Table 2. Recent report of radiopharmaceuticals from natural compound with iodine radioisotopes and their importance of development/ application.
YearNatural CompoundsSourcesPharmacological
RadioisotopeApplicationRecent Research ReportedRefs.
2013Hydroxytyrosololive leaves extractAnticancer (breast, colon, prostate, and thyroid cancer)iodine-131Cancer therapyPreclinical study[21,22,23,24,25,26]
KhellinAmmi visnaga fruitsActivity against kidney disease and vitiligo, anticanceriodine-125Urinary tract imagingPreclinical study[27,28]
2014HypericinHypericum perforatum L.Antiviral, necrosis avidity and anticanceriodine-131Cancer therapyDosimetry prediction[29,30]
HypericinHypericum perforatum L.Antiviral, necrosis avidity and anticancer activityiodine-123Cancer therapyDosimetry prediction[30,31]
LawsoneLawsonia inermisAnticancer, antioxidant, and antibacterialiodine-131Cancer theranosticPreclinical study[32,33,34]
HomoisoflavonoidsHyacinthaceae and CaesalpinioideaeFormation, extension, and destabilization of Aβ aggregatesiodine-125diagnostic of b-amyloid plaques in Alzheimer’s diseasePreclinical study[35]
2015Gingko flavonoids (GFLAs)Egb761 extract of Gingko BilobaAnticanceriodine-131Cancer diagnosticCellular uptake[36]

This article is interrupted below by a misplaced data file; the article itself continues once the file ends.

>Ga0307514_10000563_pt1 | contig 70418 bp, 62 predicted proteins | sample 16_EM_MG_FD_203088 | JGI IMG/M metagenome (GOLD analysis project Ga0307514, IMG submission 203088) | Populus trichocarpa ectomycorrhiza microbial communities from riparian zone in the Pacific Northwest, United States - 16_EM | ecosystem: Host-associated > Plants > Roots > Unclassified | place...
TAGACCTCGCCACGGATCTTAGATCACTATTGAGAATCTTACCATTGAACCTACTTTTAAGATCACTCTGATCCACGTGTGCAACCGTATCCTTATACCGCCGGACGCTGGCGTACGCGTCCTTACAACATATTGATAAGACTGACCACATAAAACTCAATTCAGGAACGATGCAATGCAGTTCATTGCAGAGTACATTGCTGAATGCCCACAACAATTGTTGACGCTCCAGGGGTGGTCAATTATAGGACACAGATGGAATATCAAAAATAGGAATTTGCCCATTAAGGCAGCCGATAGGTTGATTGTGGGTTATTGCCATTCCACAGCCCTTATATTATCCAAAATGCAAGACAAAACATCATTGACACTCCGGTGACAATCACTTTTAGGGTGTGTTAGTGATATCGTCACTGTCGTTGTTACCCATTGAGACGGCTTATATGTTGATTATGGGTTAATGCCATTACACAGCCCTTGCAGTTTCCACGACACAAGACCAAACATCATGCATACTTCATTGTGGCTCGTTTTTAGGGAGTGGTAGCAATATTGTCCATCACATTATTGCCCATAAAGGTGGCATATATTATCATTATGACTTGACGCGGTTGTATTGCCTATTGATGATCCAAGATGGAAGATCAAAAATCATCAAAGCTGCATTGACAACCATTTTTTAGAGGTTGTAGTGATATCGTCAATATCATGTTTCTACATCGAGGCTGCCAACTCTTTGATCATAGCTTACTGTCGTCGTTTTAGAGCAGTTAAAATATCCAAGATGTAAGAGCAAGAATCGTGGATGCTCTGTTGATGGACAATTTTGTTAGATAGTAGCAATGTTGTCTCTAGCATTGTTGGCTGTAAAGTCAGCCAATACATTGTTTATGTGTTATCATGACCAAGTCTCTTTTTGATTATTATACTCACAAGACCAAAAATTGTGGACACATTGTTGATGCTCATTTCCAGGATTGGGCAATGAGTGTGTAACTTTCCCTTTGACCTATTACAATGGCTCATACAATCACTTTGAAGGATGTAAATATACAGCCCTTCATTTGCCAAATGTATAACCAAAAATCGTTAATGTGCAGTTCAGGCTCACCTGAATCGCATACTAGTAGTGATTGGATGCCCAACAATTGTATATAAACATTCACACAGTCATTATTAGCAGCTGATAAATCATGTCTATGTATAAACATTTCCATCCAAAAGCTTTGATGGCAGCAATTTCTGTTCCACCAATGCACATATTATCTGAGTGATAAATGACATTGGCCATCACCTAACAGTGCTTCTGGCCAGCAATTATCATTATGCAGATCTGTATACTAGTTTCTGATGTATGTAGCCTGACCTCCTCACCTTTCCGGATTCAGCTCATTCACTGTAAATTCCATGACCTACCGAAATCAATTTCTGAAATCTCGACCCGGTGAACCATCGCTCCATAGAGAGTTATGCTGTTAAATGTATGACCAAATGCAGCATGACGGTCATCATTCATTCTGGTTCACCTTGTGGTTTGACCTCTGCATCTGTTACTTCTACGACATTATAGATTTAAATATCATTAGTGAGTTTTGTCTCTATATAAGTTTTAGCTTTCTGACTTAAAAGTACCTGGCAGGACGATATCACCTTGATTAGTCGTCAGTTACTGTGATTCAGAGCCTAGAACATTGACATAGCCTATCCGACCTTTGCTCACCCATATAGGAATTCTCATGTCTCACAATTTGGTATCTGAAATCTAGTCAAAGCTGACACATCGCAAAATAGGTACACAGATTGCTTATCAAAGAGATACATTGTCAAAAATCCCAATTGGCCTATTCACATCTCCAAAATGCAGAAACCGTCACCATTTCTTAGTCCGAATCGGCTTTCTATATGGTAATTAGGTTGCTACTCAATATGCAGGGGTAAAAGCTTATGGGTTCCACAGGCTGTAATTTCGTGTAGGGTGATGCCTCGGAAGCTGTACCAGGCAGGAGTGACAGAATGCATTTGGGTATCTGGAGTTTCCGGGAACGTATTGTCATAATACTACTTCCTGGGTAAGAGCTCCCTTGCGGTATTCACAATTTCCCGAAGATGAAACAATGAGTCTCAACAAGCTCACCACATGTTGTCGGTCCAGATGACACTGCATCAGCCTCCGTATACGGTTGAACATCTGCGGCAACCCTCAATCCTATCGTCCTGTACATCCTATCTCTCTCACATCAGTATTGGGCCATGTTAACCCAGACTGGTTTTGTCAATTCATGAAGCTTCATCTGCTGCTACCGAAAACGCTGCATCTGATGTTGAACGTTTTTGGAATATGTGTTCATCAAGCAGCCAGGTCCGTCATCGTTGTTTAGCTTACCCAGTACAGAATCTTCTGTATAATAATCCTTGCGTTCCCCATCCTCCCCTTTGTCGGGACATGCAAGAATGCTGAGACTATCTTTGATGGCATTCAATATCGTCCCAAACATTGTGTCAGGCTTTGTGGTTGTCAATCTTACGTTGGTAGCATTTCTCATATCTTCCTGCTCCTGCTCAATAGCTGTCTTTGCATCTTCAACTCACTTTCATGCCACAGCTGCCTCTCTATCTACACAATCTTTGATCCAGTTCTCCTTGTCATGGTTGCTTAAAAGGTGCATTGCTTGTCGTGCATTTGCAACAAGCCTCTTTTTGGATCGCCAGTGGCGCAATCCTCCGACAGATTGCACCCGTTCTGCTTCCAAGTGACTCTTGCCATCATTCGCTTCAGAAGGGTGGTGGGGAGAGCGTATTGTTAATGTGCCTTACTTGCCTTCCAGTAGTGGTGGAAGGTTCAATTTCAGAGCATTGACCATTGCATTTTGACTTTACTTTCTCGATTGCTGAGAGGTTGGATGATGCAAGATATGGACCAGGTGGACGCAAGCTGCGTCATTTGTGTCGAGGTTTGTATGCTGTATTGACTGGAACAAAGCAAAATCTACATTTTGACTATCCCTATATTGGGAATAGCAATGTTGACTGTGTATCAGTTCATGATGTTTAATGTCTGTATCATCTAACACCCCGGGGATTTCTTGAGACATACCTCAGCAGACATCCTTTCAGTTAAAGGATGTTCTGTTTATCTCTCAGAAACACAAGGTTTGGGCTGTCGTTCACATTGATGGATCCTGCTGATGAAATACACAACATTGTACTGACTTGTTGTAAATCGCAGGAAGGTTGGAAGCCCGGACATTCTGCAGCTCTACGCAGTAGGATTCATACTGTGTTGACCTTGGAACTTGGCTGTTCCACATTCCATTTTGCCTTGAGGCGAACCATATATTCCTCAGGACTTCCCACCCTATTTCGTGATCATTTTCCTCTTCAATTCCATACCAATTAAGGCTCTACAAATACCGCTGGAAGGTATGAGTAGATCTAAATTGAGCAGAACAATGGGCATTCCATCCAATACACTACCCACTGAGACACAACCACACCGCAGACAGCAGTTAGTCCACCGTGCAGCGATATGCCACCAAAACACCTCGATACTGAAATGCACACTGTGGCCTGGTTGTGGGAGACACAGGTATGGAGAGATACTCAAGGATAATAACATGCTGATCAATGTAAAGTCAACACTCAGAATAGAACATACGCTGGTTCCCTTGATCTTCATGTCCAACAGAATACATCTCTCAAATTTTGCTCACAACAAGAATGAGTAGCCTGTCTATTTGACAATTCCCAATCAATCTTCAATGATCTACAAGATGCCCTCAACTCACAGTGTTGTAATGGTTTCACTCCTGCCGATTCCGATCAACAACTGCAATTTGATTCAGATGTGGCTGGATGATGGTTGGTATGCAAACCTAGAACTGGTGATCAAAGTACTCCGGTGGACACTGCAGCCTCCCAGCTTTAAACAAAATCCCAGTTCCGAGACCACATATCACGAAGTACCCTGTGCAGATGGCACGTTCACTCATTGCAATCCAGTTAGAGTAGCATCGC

Sinnidine ACassia Senna L.Structure similar to hypericin so it is predicted to have necrosis affinity like hypericiniodine-131Myocardial infarction imagingPreclinical study[37]
Protohypericin Hypericum perforatumStructure similar to hypericin so it is predicted to have necrosis affinity like hypericiniodine-131Cancer theranosticPreclinical study[38]
Sennoside BCassia senna L.Structure similar to hypericin so it is predicted to have necrosis affinity like hypericiniodine-131Necrosis-avid tracerPreclinical study[39]
Hesperetincitrus fruitsAnti-inflammatory, antioxidant, anticancer, antiviral, antiallergic, and neuroprotectiveiodine-123Radiotracer for some diseasePreclinical study[40,41,42]
2016Rutincitrus leavesAntitumor, cytotoxic, anti-inflammatory, antiestrogenic, antimicrobial, antiallergic, and antioxidantiodine-125Cancer diagnosticPreclinical study[43,44]
RheinCassia fistula L.Necrotic myocardiumiodine-131Myocardium necrosis imagingPreclinical study[45,46,47]
2017EugenolSyzygium aromaticumAnticancer (prostate, breast, colon, and cervical cancer)iodine-131Cancer therapyCellular uptake[48,49,50,51]
Quercetinvegetables, fruits, leaves, and grainsAnticanceriodine-131Thyroid cancer therapyPreclinical study[52,53,54]
Arbutinfresh fruit of the California buckeyeA tyrosinase inhibitor and antitumoriodine-131Tumor diagnosticPreclinical study[55,56,57]
2018VitexinPassiflora caerulea L.Necrosis-avid activityiodine-131Myocardium necrosis imagingPreclinical study[58]
Napthazarinegreen walnut husks of Juglans Mandshurica MaximNecrosis-avid activityiodine-131Myocardium necrosis imagingPreclinical study[59,60]
PlumbaginPlumbago zeylanicaNecrosis-avid activityiodine-131Myocardium necrosis imagingPreclinical study[60,61]